It may be true, as many say, we are violent by our nature, it will never change, it’s in our DNA, it’s useless to try. But is that any good reason to give up, to stop trying, to throw up our hands and say it’s bigger than us, we can’t win. When has anything ever been bigger than a human heart full of love. If we truly believe that love conquers all then this is the time to prove it. This is the time to break the chain of violence. But it will take men and women and children with profound love and of unyielding courage, in action, the action of both warming the feet of the frightened and holding to the fire the feet of those both self righteous and only selectively human.

I speak to myself when I say we need to DO more and TALK less.

Americans believe in faith, even if it is the faith that no faith exists.

I have faith we can bury hatred and it’s weapon, violence, under a mountain of love.

Join me.

Intro to Music Production Assignment 6/4/15

Usage of the five most important synthesis modules

The five primary synthesis modules are, oscillators, filters, amplifiers, envelopes, and LCOs. Each module changes a particular element of sound and combined they comprise one complex whole. Today we will look at how we use these modules to create and modulate sound.

The first module is the oscillator. An oscillator creates sound electronically instead of mechanically. It does this by creating geometric waveforms. The main waveforms generated by oscillators are sine, square, sawtooth, triangle and noise. They are named based on the shape of the wave. Each waveform has different characteristics that produce certain types of sound. A sine wave produces a tone at a single frequency. A sawtooth wave includes a set of upper partials, or harmonics, creating a full, bright sound. A square wave produces only half of the harmonics, creating a hollow sound. A triangle wave is essentially a filtered square wave and a noise waveform is energy evenly spread over the entire frequency spectrum, creating simple white noise.

As we have said, each module modulates a specific part of the sound. In the oscillator, pitch is modulated. Because the pitch is modulated through changes in voltage another name for the oscillator module is a VCO, or voltage controlled oscillator. The other two modules concerned with the creation of the sound, the filter and the amplifier, are also controlled by changes in voltage and are called a VCF, or voltage controlled filter, and a VCA, or voltage controlled amplifier.

Next comes the filter module. The purpose of this module is similar to that of the EQ section of a mixer, removing or emphasizing certain frequencies and/or harmonics. However in a synthesizer the filtering changes over time. The main filter used in a synthesizer is the low pass filter. The waveforms generated by the oscillator are harsh, almost obnoxious. The low pass filter cuts out most of the overly bright high frequencies, which helps those waveforms sound more musical. The filter module can also use other types of filters, such as a band pass filter, to modulate other frequencies.

The filter is normally modulated by changing its cut off frequency over time. A filtered oscillator is a common phenomenon in the real world. The human voice is a filtered oscillator. The vocal cords are the oscillator and the mouth is the filter. Synthesizer filters tend to be resonant filters. All filters are delays and delays involve feedback, which can create resonance at certain frequencies. When the resonance level is raised it emphasizes the cut off frequency and makes the harmonics jump out at you as the filter sweeps through the frequencies. Increased resonance is best used when you want to hear the filter itself.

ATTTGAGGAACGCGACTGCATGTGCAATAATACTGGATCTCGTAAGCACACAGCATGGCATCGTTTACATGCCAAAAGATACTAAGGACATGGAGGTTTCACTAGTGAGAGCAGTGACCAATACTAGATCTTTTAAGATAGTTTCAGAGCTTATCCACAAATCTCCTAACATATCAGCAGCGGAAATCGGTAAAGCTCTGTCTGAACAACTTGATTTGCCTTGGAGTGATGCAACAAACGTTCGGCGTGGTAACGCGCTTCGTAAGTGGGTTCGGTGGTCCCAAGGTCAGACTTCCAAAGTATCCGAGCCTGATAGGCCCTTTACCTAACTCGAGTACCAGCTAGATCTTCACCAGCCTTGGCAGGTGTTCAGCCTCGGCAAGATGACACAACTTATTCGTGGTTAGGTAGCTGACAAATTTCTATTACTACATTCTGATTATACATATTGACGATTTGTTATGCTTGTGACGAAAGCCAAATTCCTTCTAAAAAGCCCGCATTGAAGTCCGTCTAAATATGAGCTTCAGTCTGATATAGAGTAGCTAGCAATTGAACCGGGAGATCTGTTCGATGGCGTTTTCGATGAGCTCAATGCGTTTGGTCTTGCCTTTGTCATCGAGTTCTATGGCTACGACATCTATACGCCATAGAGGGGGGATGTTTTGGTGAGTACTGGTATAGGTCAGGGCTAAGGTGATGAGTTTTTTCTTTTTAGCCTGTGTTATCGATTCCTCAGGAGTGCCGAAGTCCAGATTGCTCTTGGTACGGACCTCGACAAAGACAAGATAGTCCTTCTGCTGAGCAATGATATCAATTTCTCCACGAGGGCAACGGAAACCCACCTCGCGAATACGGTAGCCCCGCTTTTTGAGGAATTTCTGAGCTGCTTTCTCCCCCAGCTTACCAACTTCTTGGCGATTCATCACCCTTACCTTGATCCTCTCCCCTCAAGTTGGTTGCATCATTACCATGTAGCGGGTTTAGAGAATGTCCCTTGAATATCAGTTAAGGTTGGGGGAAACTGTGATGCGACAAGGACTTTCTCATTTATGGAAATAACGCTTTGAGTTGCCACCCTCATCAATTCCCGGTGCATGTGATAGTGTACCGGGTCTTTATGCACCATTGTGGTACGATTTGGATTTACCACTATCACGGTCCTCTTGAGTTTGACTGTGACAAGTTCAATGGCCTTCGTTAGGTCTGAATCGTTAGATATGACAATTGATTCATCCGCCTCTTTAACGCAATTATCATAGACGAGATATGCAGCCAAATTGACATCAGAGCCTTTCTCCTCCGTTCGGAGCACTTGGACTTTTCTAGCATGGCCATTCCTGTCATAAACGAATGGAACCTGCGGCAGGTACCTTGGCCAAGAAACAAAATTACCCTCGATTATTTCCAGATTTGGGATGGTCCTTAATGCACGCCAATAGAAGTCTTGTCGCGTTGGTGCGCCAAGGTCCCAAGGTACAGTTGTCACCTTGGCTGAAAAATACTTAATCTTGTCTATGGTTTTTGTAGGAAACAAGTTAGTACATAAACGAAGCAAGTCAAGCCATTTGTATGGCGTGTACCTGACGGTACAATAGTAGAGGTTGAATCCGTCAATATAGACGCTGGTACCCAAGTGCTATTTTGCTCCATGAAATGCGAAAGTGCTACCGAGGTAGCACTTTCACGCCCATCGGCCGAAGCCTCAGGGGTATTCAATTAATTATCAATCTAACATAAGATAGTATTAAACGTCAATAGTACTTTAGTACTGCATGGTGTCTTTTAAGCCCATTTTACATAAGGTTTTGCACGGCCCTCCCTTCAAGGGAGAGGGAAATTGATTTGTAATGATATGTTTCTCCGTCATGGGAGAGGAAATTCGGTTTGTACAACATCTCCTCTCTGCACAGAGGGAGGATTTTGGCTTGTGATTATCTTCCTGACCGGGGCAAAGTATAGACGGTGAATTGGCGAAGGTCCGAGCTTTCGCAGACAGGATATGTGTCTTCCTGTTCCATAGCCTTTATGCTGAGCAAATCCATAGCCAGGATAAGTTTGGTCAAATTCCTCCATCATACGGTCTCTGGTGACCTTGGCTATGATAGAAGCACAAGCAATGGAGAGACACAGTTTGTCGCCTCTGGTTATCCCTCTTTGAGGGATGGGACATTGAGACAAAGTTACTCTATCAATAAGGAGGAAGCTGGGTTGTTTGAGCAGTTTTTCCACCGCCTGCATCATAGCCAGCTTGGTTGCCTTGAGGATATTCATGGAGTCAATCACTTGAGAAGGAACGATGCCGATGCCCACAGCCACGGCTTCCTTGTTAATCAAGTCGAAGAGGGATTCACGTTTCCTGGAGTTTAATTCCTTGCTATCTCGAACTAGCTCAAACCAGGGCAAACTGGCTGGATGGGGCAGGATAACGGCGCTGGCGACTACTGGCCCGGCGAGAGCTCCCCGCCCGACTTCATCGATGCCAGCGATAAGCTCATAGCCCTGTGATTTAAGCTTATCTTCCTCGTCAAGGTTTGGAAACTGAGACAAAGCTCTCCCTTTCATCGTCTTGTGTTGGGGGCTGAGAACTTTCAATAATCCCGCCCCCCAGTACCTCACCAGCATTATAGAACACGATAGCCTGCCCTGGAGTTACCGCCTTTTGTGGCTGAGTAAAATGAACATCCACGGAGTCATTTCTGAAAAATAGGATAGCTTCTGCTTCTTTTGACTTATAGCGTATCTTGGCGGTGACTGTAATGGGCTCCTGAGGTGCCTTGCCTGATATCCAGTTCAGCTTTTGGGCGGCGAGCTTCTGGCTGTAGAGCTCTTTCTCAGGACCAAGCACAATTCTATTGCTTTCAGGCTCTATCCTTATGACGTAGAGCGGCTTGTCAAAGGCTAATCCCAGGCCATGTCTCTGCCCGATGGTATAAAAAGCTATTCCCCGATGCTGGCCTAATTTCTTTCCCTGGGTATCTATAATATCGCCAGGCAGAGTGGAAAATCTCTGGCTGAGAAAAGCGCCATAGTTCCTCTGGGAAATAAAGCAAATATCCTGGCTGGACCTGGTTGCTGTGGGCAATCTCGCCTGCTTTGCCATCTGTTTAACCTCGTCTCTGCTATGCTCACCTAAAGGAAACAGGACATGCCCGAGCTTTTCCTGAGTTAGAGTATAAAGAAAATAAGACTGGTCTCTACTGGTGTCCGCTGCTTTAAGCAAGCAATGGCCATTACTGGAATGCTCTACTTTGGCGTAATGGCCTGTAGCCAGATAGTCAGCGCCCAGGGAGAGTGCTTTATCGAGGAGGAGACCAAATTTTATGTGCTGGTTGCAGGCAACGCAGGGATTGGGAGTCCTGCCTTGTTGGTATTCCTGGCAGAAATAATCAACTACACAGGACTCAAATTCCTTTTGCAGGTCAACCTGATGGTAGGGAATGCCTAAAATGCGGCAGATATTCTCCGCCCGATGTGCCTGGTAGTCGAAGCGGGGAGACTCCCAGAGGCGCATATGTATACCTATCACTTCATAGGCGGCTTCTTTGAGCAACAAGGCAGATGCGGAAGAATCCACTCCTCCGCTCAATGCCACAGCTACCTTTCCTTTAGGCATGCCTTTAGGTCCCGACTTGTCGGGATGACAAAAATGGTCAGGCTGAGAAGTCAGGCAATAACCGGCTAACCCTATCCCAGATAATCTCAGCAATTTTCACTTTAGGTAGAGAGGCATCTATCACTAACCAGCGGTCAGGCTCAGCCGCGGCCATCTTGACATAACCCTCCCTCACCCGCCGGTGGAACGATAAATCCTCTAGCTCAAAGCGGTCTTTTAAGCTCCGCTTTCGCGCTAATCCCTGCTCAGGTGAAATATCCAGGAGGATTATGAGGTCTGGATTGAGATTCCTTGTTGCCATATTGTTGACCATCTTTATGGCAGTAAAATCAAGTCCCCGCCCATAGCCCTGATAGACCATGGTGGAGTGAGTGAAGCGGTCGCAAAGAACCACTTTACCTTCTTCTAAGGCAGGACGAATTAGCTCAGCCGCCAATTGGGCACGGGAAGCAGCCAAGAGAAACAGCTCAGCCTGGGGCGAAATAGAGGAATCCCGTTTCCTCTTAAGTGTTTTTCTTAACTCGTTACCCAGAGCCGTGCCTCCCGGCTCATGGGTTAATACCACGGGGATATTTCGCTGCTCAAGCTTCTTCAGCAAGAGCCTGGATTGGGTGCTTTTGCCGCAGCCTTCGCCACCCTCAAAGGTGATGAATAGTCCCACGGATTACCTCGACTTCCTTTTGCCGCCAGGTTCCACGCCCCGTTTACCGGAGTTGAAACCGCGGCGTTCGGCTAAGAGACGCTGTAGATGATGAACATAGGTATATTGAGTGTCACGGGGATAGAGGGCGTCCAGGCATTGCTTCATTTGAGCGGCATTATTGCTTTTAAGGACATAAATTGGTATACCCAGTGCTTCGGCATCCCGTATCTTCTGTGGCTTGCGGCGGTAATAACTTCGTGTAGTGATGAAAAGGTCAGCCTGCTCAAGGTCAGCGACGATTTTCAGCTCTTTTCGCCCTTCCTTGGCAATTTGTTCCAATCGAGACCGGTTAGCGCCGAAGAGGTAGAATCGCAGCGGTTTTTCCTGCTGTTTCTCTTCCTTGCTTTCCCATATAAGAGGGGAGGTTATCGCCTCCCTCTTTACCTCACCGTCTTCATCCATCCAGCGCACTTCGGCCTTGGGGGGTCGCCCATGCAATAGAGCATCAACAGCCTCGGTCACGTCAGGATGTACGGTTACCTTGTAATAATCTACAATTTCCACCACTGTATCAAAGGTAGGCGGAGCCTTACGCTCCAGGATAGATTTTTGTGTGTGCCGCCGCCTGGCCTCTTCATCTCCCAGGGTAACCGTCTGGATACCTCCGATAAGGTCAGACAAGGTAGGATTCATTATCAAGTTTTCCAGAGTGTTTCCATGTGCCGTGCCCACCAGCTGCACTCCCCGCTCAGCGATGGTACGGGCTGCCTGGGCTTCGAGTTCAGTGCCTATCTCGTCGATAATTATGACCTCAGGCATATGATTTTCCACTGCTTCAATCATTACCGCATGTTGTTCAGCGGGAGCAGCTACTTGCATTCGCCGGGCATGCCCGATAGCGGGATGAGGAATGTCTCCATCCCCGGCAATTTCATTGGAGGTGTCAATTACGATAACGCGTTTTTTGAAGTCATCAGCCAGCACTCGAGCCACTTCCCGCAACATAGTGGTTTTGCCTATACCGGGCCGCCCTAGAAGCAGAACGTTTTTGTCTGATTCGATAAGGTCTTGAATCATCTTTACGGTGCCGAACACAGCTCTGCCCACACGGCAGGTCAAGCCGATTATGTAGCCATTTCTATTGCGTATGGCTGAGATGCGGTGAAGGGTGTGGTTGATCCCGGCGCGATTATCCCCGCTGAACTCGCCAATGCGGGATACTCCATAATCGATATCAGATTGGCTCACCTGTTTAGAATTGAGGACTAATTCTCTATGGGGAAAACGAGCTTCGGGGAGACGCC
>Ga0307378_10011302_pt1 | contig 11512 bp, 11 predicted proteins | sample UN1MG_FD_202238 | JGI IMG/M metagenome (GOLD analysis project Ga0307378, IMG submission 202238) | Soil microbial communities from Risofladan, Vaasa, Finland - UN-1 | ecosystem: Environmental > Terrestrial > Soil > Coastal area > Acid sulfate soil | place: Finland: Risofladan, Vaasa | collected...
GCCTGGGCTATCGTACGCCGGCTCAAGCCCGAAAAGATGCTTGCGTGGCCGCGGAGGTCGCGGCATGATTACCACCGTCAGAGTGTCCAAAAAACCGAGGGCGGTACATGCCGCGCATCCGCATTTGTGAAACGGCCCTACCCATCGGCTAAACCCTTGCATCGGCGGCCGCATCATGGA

The amplifier module controls volume. A synthesizer’s amplifier, as previously said, is voltage controlled and designed to change volume very fast. The amplifier is modulated by the envelope, which is a set path that the sound takes each time the key is depressed and released. This path is defined by four controls, attack time, decay time, sustain level, and release time. Changing these parameters influences the shape of the note. The attack time determines how fast the note goes from zero to full value. Decay time is how long the volume takes to go from full value to the sustain level. Changing the sustain level determines at what volume the sound stays until the key is released. From that point until the sound reaches zero volume is the release time.

As you might imagine we can create many different envelope shapes, which greatly influence how notes sound. Different instruments have different shaped notes, and to accurately emulate them the amplitude envelope must match that of the instrument. For example an organ note goes on and off like a switch, and thus has a very short attack and release time with no decay and a high sustain. A plucked violin, a percussive sound, will have a short attack and decay with no sustain. In this case the decay time defines the end of the note, regardless of when the key is released. The amplifier envelope has a great deal to do with creating a note whose sound distinguishes itself from other notes of the same pitch and tone.

The final module is the LFO, or low frequency oscillator. The LFO is strictly a modulation module, because, in this instance, by low frequency we mean the sound generated is below the threshold of human hearing, or @ 20Hz. The output of the oscillator is therefore not heard and only controls another parameter of the sound. Most often the LFO controls the VCO. It works cyclicly and moves the pitch of the VCO up and down, over and over. This makes the LCO good for creating a vibrato, where the cyclic output of the LCO controls the frequency of the VCO output, making the pitch waver. It also controls the amount, shape and frequency of the modulation. Using different waveforms it can also create linear modulations, trills and other pitch variations. In a simple synthesizer the LFO output is often hardwired to the VCO input. But in a more complex synthesizer we can control more than one module to get a more natural vibrato that includes changes in amplitude from the amplifier and timbre from the filter.

One final thing to remember about synthesis is that we always need to be aware of the source of modulation, its destination and amount. This will help us keep balance and clarity in molding the sound we desire. Thanks for letting this old dude explain things from my point of view. I hope you have learned as much from this section of the course as I have.